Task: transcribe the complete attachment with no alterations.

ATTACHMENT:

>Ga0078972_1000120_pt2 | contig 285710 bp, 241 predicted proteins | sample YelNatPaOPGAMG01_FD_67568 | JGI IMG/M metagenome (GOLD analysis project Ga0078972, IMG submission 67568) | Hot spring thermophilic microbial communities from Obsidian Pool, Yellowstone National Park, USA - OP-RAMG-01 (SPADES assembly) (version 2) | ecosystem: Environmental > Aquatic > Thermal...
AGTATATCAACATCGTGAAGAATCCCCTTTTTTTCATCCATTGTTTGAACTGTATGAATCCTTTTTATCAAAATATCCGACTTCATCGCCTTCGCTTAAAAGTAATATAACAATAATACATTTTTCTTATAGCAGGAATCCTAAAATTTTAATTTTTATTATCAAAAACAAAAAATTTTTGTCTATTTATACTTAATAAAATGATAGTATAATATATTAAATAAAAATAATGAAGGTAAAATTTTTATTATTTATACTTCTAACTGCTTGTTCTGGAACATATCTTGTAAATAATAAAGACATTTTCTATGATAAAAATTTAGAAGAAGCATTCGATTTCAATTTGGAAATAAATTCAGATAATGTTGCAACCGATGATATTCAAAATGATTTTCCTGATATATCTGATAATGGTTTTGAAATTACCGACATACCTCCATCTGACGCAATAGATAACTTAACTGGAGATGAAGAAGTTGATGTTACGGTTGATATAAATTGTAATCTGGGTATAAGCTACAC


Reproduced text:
>Ga0078972_1000120_pt2 | contig 285710 bp, 241 predicted proteins | sample YelNatPaOPGAMG01_FD_67568 | JGI IMG/M metagenome (GOLD analysis project Ga0078972, IMG submission 67568) | Hot spring thermophilic microbial communities from Obsidian Pool, Yellowstone National Park, USA - OP-RAMG-01 (SPADES assembly) (version 2) | ecosystem: Environmental > Aquatic > Thermal...
AGTATATCAACATCGTGAAGAATCCCCTTTTTTTCATCCATTGTTTGAACTGTATGAATCCTTTTTATCAAAATATCCGACTTCATCGCCTTCGCTTAAAAGTAATATAACAATAATACATTTTTCTTATAGCAGGAATCCTAAAATTTTAATTTTTATTATCAAAAACAAAAAATTTTTGTCTATTTATACTTAATAAAATGATAGTATAATATATTAAATAAAAATAATGAAGGTAAAATTTTTATTATTTATACTTCTAACTGCTTGTTCTGGAACATATCTTGTAAATAATAAAGACATTTTCTATGATAAAAATTTAGAAGAAGCATTCGATTTCAATTTGGAAATAAATTCAGATAATGTTGCAACCGATGATATTCAAAATGATTTTCCTGATATATCTGATAATGGTTTTGAAATTACCGACATACCTCCATCTGACGCAATAGATAACTTAACTGGAGATGAAGAAGTTGATGTTACGGTTGATATAAATTGTAATCTGGGTATAAGCTACAC